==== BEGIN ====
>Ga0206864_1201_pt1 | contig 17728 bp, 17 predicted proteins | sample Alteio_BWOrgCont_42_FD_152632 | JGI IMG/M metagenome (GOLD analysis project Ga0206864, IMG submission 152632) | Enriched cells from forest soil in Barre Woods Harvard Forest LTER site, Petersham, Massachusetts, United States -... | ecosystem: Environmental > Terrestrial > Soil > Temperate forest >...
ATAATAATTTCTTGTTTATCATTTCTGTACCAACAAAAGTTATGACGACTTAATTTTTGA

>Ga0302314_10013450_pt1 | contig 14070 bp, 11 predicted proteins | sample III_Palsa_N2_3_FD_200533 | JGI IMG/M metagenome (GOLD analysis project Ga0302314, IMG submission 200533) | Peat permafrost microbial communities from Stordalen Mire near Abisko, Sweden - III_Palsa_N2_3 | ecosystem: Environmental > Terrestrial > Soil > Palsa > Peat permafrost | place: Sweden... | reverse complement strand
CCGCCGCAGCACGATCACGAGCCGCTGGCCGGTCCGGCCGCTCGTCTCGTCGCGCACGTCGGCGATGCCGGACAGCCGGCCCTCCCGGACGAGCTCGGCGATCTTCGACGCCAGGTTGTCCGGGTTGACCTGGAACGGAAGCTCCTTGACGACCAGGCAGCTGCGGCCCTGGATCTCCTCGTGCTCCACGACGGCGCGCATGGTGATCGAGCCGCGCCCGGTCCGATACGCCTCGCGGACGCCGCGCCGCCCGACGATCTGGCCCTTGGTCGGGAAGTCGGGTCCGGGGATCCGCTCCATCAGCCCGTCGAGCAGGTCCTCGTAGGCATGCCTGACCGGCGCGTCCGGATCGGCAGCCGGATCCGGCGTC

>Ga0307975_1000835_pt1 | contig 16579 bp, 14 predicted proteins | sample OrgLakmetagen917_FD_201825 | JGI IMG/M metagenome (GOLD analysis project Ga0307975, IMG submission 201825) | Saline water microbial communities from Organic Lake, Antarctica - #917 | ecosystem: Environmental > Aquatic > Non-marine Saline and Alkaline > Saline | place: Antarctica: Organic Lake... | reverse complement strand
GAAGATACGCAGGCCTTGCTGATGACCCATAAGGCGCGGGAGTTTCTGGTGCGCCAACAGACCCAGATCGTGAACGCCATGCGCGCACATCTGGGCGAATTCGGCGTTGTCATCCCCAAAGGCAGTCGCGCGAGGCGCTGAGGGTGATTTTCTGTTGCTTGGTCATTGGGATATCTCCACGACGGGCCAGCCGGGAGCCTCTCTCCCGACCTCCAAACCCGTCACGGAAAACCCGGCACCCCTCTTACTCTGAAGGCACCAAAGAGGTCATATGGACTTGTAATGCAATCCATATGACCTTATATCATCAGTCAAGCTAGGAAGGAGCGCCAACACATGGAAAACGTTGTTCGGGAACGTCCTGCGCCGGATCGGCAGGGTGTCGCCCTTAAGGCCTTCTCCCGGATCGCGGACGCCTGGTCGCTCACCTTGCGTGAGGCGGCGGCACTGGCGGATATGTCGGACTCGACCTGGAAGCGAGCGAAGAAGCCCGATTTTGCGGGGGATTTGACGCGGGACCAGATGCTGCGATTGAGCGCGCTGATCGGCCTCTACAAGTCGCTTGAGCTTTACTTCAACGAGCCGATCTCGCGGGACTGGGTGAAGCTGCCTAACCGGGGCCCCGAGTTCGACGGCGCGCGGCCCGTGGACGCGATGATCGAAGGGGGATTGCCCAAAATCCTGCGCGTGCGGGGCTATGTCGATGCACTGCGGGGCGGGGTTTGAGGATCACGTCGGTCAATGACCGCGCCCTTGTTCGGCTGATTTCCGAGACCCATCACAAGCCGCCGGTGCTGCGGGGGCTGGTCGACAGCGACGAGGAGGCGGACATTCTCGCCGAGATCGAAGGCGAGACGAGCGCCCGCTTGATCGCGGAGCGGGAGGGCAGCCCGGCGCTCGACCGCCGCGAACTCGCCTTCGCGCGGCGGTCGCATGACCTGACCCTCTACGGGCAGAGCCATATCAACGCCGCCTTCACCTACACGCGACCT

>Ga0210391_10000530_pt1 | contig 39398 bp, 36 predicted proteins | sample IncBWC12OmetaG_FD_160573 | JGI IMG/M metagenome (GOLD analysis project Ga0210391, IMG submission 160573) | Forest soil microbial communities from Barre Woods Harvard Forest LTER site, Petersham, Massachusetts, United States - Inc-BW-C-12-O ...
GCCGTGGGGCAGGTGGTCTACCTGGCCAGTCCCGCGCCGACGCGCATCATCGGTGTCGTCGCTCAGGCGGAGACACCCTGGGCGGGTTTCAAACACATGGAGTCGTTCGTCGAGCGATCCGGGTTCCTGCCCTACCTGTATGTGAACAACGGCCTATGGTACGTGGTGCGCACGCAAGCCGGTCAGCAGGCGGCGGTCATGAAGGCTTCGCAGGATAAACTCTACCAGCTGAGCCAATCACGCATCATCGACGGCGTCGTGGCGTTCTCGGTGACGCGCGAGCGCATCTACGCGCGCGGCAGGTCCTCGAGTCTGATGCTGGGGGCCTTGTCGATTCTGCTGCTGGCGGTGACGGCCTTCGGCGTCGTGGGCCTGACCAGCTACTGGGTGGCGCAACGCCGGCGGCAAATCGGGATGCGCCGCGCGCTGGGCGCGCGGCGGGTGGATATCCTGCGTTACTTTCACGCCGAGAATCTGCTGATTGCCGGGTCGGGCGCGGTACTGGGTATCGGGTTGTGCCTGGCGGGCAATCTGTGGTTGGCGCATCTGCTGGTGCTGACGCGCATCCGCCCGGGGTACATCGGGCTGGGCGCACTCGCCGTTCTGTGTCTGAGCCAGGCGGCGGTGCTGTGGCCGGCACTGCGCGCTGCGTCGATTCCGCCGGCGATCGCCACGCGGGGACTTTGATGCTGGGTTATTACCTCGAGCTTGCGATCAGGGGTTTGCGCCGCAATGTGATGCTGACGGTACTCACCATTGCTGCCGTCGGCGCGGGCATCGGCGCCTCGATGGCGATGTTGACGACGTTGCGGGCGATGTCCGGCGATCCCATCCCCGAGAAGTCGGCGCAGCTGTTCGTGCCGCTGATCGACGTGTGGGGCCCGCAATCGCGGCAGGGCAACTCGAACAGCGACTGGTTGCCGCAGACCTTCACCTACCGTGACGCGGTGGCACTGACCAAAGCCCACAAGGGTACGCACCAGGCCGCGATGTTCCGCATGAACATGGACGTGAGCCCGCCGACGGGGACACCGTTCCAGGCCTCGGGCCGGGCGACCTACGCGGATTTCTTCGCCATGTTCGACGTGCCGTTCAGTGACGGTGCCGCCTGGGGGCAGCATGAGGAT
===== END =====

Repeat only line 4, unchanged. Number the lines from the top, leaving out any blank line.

CCGCCGCAGCACGATCACGAGCCGCTGGCCGGTCCGGCCGCTCGTCTCGTCGCGCACGTCGGCGATGCCGGACAGCCGGCCCTCCCGGACGAGCTCGGCGATCTTCGACGCCAGGTTGTCCGGGTTGACCTGGAACGGAAGCTCCTTGACGACCAGGCAGCTGCGGCCCTGGATCTCCTCGTGCTCCACGACGGCGCGCATGGTGATCGAGCCGCGCCCGGTCCGATACGCCTCGCGGACGCCGCGCCGCCCGACGATCTGGCCCTTGGTCGGGAAGTCGGGTCCGGGGATCCGCTCCATCAGCCCGTCGAGCAGGTCCTCGTAGGCATGCCTGACCGGCGCGTCCGGATCGGCAGCCGGATCCGGCGTC